DOSING AND EFFECTIVENESS
Targeted therapy has introduced several new issues for oncologists. Determining optimal dosing is one challenge. Clinical trials of traditional chemotherapeutic drugs generally determine toxicity through the degree of myelosuppression. Targeted therapies, however, often do not cause significant hematologic toxicity. Assessment of treatment effectiveness also may require a paradigm shift. When traditional chemotherapy is effective, reduction in tumor volume is anticipated on serial radiographic studies. In contrast, some targeted therapies may impart a clinical benefit by stabilizing tumors, rather than shrinking them.
To determine the dosing and effectiveness of targeted therapies, cancer researchers increasingly are turning to pharmacodynamic end points, such as tumor metabolic activity on positron emission tomography scans, levels of circulating tumor and endothelial cells, and serial levels of target molecules in tumor tissue.39–41 These studies add complexity and cost to clinical research. In addition, repeat biopsies of tumor tissue may be inconvenient for patients and unacceptable to institutional review boards. Although these studies may initially increase the time and expense of therapy, they may improve its long-term cost-effectiveness by identifying the subset of patients most likely to benefit from specific drugs.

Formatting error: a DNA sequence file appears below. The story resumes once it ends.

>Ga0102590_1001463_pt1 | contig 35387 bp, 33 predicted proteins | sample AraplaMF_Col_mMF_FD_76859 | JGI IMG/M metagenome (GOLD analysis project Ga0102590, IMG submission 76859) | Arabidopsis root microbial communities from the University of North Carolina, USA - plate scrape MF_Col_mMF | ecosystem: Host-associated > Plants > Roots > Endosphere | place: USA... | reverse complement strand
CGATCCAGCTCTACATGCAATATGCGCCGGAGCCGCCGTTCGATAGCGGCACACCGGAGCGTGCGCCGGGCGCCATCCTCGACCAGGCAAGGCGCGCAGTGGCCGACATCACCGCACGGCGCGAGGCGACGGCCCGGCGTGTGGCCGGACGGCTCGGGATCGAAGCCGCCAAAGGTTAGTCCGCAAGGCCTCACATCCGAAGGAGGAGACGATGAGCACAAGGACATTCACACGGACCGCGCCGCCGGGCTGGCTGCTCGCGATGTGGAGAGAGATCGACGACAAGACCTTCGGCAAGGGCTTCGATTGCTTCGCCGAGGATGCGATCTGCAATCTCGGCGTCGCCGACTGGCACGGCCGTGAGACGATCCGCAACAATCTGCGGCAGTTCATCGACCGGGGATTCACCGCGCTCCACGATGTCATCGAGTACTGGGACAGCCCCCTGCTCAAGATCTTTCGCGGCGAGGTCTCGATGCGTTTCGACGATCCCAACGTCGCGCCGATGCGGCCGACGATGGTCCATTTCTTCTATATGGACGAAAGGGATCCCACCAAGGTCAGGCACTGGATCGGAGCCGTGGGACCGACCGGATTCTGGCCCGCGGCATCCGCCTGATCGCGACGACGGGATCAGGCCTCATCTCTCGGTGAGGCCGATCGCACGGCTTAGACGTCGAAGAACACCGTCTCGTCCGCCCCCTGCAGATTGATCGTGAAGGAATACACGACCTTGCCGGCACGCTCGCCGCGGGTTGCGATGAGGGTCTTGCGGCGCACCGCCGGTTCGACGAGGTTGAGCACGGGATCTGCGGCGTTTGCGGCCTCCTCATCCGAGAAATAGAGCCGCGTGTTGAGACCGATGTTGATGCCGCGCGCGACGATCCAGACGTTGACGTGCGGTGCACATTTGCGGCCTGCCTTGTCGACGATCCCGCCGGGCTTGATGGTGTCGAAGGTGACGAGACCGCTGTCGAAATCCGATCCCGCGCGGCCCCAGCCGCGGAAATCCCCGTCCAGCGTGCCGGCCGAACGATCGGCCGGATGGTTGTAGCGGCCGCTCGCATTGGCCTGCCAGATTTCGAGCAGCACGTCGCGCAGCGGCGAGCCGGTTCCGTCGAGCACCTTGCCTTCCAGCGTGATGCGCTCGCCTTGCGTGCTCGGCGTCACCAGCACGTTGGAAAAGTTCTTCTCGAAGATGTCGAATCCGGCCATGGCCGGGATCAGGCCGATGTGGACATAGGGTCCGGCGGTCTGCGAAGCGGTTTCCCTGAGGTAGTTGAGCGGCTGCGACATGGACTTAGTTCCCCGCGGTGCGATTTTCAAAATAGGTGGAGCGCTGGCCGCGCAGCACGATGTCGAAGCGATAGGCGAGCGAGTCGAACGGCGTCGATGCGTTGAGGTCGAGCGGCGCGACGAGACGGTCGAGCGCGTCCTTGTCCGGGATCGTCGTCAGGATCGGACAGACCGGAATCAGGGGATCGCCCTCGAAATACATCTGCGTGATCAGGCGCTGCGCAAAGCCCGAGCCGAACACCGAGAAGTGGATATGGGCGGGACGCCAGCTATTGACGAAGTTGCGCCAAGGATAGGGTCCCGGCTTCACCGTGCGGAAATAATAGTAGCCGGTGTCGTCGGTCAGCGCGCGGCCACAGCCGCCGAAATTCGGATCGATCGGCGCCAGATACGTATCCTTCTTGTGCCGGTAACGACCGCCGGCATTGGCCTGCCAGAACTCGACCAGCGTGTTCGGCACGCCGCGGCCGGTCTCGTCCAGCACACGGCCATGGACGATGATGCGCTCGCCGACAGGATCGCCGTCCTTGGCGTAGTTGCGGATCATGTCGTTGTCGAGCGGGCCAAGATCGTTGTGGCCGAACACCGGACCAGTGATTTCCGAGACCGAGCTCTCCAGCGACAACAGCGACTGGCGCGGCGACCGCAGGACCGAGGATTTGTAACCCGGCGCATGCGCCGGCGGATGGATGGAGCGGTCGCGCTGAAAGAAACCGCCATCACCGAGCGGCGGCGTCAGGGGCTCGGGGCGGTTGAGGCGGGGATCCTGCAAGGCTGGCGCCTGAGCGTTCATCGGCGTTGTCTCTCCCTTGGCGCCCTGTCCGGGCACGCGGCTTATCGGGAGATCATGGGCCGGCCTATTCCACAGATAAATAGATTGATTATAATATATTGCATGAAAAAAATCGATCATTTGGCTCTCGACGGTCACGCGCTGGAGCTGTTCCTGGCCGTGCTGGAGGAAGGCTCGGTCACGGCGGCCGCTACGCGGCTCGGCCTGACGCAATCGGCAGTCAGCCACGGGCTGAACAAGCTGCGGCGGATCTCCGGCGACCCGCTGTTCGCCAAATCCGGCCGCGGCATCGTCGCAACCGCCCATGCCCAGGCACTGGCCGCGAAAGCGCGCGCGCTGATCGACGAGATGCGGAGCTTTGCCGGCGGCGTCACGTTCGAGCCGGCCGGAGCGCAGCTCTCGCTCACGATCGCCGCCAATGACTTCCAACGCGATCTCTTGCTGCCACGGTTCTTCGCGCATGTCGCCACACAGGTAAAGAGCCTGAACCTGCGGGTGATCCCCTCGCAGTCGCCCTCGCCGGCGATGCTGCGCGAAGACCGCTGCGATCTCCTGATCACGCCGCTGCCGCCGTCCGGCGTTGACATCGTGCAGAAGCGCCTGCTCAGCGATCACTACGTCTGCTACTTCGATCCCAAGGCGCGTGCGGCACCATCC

Because traditional chemotherapy is usually administered intravenously in an observed infusion area, patient adherence to treatment regimens is readily assessed. Delays and omissions in chemotherapy doses, whether they are the result of patient preference or treatment-related toxicities, are immediately recognized and documented. In contrast, most small molecule inhibitors are taken at home on a long-term daily basis. Thus, the task of assessing patient adherence more closely resembles that encountered with therapies for chronic diseases such as diabetes or hypertension. The few studies performed to date show that patient adherence to oral cancer treatment regimens is highly variable and somewhat unpredictable.42
Targeted therapy also introduces new economic considerations. Substituting oral small molecule inhibitors for traditional chemotherapy eliminates some treatment costs, including those associated with vascular access and intravenous infusions. However, targeted therapy is often used in addition to, rather than in place of, traditional chemotherapy. If targeted therapy includes monoclonal antibodies, costs can escalate exponentially. For example, multidrug colorectal cancer treatment regimens containing bevacizumab or cetuximab cost up to $30,790 for eight weeks of treatment, compared with $63 for an eight-week regimen of fluorouracil (Adrucil) and leucovorin, the standard treatment until the mid-1990s.3,43,44